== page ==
Grow Your Own Groceries
THE SALAD BOWL
A bowl of mixed salad is one of the healthiest, easiest and tastiest meals you can prepare for you and your family. Kids don’t always appreciate green leafy vegetables, but chopped lettuce stirred into a bowl of colourful peppers and tomatoes always goes down a treat!
Growing salad ingredients couldn’t be easier and many can be grown indoors, in a conservatory or even a window box, as well as outside in a traditional garden. If you have a conservatory or greenhouse, salad can be grown almost all year round – although, as it’s eaten raw and often cold straight from the fridge, other veggies from the garden can take over during the cooler months of the year. Eating seasonally is a good rule of thumb when balancing a healthy diet.
This chapter covers five main ingredients of a nutritious and delicious salad bowl:
There are many other vegetables you can add as and when you have them available:
- carrots – grated or finely sliced
- garlic – crushed or finely chopped
- mange tout – whole or cut in half
- fresh peas or beans – cooked and then cooled
- herbs and edible flowers
- nuts and seeds.
Prepare your salad as close to meal time as possible. As soon as you start cutting vegetables, they begin to lose some of their vitamin content. However, picking your salad from the garden in the afternoon and eating it in the evening is a lot better than buying tired, old looking vegetables from the supermarket. And your garden fresh and (hopefully) organic salad will taste a whole lot better than anything you can possibly buy.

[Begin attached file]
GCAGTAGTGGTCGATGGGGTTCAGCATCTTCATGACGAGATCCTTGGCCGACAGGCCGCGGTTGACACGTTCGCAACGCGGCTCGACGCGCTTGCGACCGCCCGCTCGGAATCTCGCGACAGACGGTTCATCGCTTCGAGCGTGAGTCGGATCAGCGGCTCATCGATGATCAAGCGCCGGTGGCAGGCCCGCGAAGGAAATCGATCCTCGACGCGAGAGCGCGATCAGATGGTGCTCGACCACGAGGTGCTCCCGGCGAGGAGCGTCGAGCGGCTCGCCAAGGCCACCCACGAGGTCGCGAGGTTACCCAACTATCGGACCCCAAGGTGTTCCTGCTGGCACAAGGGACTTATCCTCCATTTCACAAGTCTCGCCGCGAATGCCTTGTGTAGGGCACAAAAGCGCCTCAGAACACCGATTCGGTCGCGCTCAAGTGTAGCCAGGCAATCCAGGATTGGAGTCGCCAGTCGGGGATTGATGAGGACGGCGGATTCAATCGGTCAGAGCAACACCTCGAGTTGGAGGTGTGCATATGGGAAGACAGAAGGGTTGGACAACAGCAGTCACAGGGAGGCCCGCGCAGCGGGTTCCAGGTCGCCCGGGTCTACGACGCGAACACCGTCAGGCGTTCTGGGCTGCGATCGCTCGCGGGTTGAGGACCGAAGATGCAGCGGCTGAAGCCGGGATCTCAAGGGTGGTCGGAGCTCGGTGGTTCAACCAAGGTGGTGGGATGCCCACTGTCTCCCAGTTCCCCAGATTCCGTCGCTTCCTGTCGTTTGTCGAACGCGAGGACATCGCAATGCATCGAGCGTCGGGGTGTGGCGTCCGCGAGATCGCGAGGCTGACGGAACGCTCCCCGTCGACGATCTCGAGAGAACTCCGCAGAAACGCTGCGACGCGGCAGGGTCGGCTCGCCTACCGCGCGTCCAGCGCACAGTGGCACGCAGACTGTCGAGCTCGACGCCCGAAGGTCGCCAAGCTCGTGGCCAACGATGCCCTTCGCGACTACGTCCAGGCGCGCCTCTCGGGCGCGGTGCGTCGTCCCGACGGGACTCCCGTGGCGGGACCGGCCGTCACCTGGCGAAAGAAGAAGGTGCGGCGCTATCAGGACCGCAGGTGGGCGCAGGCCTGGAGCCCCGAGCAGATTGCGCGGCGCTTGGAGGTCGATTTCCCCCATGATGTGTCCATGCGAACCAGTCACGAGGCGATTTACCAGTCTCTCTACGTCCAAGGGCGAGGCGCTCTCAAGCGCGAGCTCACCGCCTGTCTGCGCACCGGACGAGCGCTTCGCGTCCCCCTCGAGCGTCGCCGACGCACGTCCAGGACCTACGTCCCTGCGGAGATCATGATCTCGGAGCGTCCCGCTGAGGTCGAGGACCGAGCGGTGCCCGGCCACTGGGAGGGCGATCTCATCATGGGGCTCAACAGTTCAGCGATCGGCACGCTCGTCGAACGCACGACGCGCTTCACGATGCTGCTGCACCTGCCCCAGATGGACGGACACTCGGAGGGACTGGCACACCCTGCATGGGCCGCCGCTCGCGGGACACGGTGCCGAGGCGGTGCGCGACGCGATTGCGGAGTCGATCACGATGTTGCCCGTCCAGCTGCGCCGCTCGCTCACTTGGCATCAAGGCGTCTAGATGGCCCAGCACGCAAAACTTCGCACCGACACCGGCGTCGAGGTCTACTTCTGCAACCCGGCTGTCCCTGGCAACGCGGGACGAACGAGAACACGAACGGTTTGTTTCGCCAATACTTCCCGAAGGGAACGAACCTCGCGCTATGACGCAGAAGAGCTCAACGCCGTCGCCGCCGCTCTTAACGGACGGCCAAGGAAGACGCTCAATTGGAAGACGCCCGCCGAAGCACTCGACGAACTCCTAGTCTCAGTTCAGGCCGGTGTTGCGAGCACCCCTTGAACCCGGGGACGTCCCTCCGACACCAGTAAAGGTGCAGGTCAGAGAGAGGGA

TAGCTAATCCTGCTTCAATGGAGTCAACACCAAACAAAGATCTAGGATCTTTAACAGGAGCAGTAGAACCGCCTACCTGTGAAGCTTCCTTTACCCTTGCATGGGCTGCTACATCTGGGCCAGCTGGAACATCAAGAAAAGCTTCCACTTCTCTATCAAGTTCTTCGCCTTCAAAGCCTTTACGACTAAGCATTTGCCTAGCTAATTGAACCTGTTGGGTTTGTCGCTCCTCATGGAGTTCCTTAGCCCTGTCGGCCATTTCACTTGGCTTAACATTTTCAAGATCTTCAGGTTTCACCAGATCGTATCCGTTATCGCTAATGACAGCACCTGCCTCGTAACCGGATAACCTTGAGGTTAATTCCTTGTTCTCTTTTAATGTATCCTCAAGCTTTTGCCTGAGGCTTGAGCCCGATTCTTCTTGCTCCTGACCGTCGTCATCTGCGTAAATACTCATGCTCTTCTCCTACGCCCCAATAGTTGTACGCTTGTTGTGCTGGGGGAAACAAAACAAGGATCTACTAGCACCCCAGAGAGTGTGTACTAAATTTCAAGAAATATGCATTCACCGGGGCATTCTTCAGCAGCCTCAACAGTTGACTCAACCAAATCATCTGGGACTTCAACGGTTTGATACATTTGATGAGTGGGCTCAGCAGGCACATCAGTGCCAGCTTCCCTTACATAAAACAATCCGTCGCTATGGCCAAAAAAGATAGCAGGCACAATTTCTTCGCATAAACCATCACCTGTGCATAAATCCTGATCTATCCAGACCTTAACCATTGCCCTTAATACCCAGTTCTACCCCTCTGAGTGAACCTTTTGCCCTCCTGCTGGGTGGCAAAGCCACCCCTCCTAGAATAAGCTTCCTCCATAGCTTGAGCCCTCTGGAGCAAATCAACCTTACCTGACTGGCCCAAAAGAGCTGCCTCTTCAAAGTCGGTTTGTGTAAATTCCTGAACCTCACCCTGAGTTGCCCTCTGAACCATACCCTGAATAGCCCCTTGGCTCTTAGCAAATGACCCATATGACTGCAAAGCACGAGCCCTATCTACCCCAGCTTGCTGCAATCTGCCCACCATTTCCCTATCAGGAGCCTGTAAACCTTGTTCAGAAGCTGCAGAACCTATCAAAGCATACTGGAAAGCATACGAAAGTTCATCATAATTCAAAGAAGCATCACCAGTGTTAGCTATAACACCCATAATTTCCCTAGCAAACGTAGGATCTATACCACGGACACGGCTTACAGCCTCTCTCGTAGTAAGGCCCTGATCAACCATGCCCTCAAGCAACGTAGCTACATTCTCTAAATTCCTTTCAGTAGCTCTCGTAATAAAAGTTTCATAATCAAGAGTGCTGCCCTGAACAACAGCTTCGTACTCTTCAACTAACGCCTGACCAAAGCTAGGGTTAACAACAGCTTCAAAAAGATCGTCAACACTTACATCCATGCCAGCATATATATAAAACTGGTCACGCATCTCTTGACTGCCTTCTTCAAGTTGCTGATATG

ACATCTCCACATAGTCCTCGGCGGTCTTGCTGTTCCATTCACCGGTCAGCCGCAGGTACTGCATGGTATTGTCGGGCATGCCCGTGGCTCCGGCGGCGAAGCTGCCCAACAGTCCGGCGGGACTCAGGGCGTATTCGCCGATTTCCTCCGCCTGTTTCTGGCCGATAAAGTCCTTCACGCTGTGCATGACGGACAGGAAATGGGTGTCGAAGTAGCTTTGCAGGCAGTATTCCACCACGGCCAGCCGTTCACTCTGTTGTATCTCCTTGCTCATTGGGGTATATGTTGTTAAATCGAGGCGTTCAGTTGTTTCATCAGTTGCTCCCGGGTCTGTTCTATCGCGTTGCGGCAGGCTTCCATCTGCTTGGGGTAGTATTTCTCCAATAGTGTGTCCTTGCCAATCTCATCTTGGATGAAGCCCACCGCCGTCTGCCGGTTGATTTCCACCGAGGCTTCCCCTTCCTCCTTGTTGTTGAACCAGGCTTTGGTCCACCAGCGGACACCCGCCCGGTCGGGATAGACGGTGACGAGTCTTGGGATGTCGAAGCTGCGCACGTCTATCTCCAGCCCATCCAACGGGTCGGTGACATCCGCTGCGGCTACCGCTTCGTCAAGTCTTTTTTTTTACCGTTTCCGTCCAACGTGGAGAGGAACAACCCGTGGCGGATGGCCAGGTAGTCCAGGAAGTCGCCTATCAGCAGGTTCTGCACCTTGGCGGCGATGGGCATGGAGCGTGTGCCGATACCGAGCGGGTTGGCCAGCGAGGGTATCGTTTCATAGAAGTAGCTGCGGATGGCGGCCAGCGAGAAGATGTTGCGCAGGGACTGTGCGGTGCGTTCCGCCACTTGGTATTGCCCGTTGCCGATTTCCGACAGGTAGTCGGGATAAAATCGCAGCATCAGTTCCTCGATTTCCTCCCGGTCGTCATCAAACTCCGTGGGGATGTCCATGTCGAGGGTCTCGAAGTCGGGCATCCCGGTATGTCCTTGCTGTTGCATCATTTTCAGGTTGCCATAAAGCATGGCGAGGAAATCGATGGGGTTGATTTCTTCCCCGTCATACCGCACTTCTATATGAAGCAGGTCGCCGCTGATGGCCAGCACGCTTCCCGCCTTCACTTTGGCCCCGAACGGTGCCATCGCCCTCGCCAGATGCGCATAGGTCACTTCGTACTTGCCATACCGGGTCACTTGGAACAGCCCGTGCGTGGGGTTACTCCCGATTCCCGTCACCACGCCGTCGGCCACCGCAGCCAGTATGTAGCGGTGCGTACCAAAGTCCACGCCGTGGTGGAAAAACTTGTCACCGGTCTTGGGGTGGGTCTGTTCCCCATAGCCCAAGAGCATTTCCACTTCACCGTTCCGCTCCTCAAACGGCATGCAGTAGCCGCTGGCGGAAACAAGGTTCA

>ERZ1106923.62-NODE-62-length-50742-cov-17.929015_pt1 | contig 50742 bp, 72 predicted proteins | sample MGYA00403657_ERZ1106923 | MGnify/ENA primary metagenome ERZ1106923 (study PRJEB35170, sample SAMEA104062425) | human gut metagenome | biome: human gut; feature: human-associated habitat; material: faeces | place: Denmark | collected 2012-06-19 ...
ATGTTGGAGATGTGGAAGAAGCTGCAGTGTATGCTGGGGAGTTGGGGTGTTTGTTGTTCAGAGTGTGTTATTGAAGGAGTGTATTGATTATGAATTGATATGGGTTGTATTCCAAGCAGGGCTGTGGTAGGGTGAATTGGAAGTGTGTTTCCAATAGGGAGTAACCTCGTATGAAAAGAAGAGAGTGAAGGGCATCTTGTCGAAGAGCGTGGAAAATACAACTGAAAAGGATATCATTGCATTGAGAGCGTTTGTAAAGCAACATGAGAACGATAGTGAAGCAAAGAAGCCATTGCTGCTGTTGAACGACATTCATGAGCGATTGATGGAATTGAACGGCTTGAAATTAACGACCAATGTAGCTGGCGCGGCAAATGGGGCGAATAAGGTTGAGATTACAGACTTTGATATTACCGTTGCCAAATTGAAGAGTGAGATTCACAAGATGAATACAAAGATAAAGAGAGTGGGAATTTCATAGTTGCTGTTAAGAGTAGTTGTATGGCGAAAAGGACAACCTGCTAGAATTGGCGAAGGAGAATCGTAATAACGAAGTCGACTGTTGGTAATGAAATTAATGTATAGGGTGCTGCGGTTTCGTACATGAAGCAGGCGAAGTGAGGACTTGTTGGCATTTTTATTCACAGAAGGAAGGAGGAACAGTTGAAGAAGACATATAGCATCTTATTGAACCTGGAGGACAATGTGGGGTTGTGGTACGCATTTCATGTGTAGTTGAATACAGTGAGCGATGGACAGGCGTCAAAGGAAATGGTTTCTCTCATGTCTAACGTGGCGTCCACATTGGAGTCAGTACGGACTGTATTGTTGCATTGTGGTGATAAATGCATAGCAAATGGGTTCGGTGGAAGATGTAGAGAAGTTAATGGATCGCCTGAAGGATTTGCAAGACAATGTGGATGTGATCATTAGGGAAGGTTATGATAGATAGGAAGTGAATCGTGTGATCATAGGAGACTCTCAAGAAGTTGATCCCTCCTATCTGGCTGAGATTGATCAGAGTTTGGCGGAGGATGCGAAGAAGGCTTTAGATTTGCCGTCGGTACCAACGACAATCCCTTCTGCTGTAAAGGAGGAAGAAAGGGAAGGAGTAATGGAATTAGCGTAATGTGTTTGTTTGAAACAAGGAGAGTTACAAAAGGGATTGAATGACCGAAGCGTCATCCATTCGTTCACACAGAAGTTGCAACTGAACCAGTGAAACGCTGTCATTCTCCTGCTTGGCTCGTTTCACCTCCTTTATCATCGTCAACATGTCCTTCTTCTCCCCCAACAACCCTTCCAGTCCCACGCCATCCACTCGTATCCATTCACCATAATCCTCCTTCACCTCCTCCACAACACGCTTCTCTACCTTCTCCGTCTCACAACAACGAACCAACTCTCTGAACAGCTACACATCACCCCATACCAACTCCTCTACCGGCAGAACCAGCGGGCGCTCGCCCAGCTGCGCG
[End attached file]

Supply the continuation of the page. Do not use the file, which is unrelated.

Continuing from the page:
If your little darlings refuse to eat anything that doesn’t come out of a packet, you could try tipping the tomatoes into a freezer bag on the quiet and then make a big deal about getting them out of the fridge later. Or even better, get them involved in the garden.
There is evidence that the Incan civilization grew tomatoes as a food crop but over the centuries the tomato was grown as an ornamental plant as the fruits were thought to be poisonous.
By the early nineteenth century the tomato was once again considered a worthy food crop and businessmen used to eat tomatoes in public places to prove the fruit was in fact edible and could be safely consumed. The earliest recorded tomato ketchup recipe was developed in 1818.
Because tomato plants are self-pollinating, they tend not to change the components of their particular variety very much, which means we have many heirloom varieties available today, as well as many new hybrids in all sorts of shapes and colours.
Properties of tomatoes
Recent scientific experiments indicate that tomatoes, especially cooked ones, can help eliminate free radicals from the body, so reducing the risk of certain cancers.